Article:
It’s not just one joke, it’s all the jokes.

When this post appeared in the Kotaku AU re-feed today, I will admit that I allowed my mouse to hover over the “trash” button before I’d even read what it was about. Seeing the headline, I could already predict what the reader response would be, and as the only person on duty at the time, I did not want to  read every comment that would be posted beneath the article. I ended up publishing it, holding my breath as the comments rolled in. I already knew what kind of comments they would be. They’re always the same. You can take this Sexism Bingo Card into any comment thread about women/feminism/sexism/sexuality and it won’t be long before the room shouts bingo and everyone walks away with a tray of meat sweat.

I was not going to provide any substantial kind of comment on the post because I don’t feel comfortable putting myself out there, especially when it comes to a subject that generates so much anger and dismissiveness in the comments. I ended up commenting because a question was directed at me in a civilised manner and I thought it appropriate to respond. The question was:

I’m not justifying any sort of discrimination, but it seems impossible these days to make any sort of joke without offending people. Tracey, do you feel offended by this guys comments? Or do you find his joke funny?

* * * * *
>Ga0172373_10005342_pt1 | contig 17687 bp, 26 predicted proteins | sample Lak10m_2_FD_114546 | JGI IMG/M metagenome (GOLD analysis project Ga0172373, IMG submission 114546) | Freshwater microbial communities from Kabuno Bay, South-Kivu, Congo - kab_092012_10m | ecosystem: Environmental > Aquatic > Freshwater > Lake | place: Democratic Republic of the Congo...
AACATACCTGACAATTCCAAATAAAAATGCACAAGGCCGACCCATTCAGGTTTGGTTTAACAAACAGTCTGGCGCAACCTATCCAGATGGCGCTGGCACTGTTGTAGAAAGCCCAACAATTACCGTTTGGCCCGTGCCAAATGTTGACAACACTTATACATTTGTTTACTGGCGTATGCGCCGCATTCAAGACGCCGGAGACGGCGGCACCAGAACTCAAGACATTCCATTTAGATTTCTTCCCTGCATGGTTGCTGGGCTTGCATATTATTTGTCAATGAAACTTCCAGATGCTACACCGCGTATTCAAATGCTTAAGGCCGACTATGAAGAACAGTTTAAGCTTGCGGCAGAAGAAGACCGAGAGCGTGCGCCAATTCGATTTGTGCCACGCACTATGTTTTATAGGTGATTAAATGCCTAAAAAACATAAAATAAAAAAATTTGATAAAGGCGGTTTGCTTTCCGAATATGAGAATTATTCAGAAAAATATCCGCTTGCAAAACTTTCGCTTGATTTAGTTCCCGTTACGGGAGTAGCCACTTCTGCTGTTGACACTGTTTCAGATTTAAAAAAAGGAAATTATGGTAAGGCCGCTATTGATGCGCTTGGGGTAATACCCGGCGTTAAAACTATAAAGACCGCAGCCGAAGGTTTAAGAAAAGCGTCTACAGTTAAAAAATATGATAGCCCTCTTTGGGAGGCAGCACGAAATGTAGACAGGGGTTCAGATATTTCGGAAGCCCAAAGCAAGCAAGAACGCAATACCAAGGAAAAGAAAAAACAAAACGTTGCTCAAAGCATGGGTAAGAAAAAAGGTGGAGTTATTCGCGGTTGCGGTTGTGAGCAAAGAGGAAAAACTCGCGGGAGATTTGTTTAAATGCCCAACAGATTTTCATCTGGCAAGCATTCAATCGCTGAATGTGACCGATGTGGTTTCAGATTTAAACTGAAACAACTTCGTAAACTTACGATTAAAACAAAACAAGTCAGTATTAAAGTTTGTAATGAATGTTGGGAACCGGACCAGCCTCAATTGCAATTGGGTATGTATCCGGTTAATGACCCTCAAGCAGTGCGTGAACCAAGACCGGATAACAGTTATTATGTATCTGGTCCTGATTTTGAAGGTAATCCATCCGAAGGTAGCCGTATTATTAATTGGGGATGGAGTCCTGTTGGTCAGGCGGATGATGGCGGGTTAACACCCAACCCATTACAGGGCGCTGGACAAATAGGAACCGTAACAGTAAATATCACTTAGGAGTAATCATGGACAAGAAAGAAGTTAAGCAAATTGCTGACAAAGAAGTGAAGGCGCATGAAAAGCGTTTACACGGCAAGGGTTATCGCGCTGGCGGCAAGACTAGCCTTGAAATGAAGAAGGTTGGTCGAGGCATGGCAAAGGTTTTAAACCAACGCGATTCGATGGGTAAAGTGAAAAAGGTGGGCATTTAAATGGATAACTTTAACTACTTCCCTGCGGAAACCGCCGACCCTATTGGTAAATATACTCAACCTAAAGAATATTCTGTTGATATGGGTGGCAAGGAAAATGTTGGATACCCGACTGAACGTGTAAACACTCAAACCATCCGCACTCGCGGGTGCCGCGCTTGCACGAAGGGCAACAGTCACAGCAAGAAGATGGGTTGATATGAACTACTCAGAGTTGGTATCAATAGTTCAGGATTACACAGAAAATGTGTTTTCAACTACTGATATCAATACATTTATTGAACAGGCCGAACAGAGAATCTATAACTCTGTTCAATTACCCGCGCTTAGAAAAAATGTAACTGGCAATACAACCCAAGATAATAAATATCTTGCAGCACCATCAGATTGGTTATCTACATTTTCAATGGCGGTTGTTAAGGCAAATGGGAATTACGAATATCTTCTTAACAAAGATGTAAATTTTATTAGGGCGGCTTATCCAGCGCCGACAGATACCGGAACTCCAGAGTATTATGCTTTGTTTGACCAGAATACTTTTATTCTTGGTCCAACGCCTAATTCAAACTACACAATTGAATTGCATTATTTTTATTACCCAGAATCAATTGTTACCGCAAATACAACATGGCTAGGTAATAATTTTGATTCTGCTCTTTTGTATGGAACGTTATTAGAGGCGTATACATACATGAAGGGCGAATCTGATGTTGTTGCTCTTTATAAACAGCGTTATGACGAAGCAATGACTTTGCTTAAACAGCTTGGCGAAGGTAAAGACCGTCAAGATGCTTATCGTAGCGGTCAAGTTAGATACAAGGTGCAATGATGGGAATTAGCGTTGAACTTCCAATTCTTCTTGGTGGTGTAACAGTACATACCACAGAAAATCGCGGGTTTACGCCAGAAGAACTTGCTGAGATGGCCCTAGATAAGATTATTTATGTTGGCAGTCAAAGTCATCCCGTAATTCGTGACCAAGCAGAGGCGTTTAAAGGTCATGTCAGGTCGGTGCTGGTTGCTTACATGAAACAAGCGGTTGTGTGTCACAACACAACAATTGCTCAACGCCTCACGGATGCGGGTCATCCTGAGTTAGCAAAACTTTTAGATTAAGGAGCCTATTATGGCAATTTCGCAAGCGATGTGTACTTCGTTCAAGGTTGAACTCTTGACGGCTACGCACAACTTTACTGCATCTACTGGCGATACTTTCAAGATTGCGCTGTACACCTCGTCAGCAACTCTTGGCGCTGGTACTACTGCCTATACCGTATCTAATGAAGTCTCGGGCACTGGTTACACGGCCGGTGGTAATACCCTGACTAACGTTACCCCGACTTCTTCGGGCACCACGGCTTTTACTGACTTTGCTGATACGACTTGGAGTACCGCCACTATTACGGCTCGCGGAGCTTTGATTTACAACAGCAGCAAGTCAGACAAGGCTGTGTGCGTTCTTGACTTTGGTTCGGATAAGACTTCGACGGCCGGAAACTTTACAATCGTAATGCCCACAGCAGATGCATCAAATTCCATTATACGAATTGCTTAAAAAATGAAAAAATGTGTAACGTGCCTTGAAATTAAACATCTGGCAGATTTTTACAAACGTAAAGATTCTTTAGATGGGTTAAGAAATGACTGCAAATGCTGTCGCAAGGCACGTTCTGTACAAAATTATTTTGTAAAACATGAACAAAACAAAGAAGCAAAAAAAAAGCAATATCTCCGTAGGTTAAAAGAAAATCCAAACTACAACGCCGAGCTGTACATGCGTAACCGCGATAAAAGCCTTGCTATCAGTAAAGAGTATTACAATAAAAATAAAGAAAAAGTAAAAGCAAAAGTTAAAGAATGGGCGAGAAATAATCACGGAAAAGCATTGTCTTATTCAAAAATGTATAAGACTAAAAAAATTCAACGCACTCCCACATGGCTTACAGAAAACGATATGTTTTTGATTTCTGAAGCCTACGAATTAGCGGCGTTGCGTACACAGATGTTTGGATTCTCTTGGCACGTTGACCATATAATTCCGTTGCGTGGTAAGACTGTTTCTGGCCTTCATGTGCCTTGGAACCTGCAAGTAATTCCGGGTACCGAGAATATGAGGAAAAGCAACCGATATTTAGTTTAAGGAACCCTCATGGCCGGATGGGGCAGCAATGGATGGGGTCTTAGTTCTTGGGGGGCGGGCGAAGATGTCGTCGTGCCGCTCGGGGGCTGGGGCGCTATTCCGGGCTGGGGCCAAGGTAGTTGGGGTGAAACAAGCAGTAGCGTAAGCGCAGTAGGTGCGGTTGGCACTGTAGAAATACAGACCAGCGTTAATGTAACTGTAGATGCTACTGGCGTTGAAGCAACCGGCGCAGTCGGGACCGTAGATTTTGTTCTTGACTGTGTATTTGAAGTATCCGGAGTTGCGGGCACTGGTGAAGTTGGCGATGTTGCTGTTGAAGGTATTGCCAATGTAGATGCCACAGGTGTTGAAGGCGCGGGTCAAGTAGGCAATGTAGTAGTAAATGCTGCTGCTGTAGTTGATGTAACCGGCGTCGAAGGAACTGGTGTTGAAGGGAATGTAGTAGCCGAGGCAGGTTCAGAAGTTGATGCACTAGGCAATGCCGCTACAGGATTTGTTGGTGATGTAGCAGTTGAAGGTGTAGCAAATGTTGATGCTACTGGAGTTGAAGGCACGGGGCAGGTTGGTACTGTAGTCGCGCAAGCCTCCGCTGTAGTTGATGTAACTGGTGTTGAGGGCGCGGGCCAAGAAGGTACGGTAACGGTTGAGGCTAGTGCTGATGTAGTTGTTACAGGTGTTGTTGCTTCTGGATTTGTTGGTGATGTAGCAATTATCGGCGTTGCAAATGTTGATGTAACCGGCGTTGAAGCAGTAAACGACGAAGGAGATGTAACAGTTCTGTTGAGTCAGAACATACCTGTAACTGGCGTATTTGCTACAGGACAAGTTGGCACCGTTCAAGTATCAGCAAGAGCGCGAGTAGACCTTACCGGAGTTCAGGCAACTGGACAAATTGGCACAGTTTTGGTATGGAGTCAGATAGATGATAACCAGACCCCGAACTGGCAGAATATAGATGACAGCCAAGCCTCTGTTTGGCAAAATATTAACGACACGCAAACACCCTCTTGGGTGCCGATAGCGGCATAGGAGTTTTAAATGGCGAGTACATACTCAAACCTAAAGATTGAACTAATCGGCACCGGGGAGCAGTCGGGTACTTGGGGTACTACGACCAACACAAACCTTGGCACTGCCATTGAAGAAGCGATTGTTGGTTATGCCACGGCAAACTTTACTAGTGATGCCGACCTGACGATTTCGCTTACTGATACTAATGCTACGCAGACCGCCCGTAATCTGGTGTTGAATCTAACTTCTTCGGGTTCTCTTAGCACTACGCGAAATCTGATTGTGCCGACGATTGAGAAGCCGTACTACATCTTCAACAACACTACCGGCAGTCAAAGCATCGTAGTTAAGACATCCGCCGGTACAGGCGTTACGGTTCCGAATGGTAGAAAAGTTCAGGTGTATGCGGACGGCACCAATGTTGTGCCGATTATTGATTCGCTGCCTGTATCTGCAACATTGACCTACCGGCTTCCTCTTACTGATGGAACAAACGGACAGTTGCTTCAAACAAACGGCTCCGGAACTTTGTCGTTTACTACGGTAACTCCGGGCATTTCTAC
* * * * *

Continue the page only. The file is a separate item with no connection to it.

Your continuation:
Below is my response, which I have since extended for the purpose of this blog post (the original is still within the Kotaku comment thread (I’m going to get a bit more personal here because it is my own blog)):

Regarding this one comment in particular, I didn’t really find it funny, although I was annoyed that [Bissell] was perpetuating a stereotype. The thing I find frustrating when people say “it’s just a joke” or “you can’t make a joke without offending people” is this: people don’t just get offended for the fun of it. Generally speaking, women don’t enjoy getting angry about sexist comments. We don’t like writing angry blog posts, or calling people out for using gender-specific insults. We don’t get a kick out of this in any way at all. It’s really exhausting.